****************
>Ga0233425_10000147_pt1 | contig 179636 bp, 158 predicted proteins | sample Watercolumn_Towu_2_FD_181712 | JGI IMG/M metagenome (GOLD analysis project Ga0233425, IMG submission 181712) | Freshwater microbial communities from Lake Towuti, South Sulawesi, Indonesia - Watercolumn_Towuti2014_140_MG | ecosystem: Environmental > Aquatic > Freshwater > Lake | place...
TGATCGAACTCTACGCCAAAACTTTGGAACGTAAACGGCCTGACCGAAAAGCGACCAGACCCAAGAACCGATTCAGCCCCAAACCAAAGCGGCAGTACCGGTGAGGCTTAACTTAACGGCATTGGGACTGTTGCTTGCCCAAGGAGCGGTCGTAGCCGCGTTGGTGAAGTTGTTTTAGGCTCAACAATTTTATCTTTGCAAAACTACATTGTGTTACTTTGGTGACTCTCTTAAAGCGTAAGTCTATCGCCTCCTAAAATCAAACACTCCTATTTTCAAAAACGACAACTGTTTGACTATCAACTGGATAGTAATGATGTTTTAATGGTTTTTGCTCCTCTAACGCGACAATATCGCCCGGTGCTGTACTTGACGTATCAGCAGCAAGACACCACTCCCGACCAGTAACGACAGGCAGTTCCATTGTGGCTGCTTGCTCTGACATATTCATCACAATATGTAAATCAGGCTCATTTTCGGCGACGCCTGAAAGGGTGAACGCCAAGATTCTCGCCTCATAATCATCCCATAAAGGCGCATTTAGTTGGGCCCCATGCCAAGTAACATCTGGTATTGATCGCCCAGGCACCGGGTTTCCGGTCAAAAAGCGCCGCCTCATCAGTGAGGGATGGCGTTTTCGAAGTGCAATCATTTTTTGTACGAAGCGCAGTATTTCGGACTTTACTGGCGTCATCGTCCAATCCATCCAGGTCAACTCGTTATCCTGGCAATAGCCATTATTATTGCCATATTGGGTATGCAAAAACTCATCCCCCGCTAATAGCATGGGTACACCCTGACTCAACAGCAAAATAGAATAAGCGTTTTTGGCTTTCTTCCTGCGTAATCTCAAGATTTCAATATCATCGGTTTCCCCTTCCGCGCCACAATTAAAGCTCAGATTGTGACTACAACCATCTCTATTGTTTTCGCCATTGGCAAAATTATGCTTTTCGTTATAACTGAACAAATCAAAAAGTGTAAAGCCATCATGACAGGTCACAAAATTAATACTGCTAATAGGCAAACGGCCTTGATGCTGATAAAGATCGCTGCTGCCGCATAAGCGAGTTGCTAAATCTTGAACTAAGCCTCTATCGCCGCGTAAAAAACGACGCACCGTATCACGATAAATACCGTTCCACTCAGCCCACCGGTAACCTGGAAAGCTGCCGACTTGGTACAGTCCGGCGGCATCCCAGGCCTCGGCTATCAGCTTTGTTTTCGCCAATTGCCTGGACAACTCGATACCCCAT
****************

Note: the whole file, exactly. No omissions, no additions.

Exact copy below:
>Ga0233425_10000147_pt1 | contig 179636 bp, 158 predicted proteins | sample Watercolumn_Towu_2_FD_181712 | JGI IMG/M metagenome (GOLD analysis project Ga0233425, IMG submission 181712) | Freshwater microbial communities from Lake Towuti, South Sulawesi, Indonesia - Watercolumn_Towuti2014_140_MG | ecosystem: Environmental > Aquatic > Freshwater > Lake | place...
TGATCGAACTCTACGCCAAAACTTTGGAACGTAAACGGCCTGACCGAAAAGCGACCAGACCCAAGAACCGATTCAGCCCCAAACCAAAGCGGCAGTACCGGTGAGGCTTAACTTAACGGCATTGGGACTGTTGCTTGCCCAAGGAGCGGTCGTAGCCGCGTTGGTGAAGTTGTTTTAGGCTCAACAATTTTATCTTTGCAAAACTACATTGTGTTACTTTGGTGACTCTCTTAAAGCGTAAGTCTATCGCCTCCTAAAATCAAACACTCCTATTTTCAAAAACGACAACTGTTTGACTATCAACTGGATAGTAATGATGTTTTAATGGTTTTTGCTCCTCTAACGCGACAATATCGCCCGGTGCTGTACTTGACGTATCAGCAGCAAGACACCACTCCCGACCAGTAACGACAGGCAGTTCCATTGTGGCTGCTTGCTCTGACATATTCATCACAATATGTAAATCAGGCTCATTTTCGGCGACGCCTGAAAGGGTGAACGCCAAGATTCTCGCCTCATAATCATCCCATAAAGGCGCATTTAGTTGGGCCCCATGCCAAGTAACATCTGGTATTGATCGCCCAGGCACCGGGTTTCCGGTCAAAAAGCGCCGCCTCATCAGTGAGGGATGGCGTTTTCGAAGTGCAATCATTTTTTGTACGAAGCGCAGTATTTCGGACTTTACTGGCGTCATCGTCCAATCCATCCAGGTCAACTCGTTATCCTGGCAATAGCCATTATTATTGCCATATTGGGTATGCAAAAACTCATCCCCCGCTAATAGCATGGGTACACCCTGACTCAACAGCAAAATAGAATAAGCGTTTTTGGCTTTCTTCCTGCGTAATCTCAAGATTTCAATATCATCGGTTTCCCCTTCCGCGCCACAATTAAAGCTCAGATTGTGACTACAACCATCTCTATTGTTTTCGCCATTGGCAAAATTATGCTTTTCGTTATAACTGAACAAATCAAAAAGTGTAAAGCCATCATGACAGGTCACAAAATTAATACTGCTAATAGGCAAACGGCCTTGATGCTGATAAAGATCGCTGCTGCCGCATAAGCGAGTTGCTAAATCTTGAACTAAGCCTCTATCGCCGCGTAAAAAACGACGCACCGTATCACGATAAATACCGTTCCACTCAGCCCACCGGTAACCTGGAAAGCTGCCGACTTGGTACAGTCCGGCGGCATCCCAGGCCTCGGCTATCAGCTTTGTTTTCGCCAATTGCCTGGACAACTCGATACCCCAT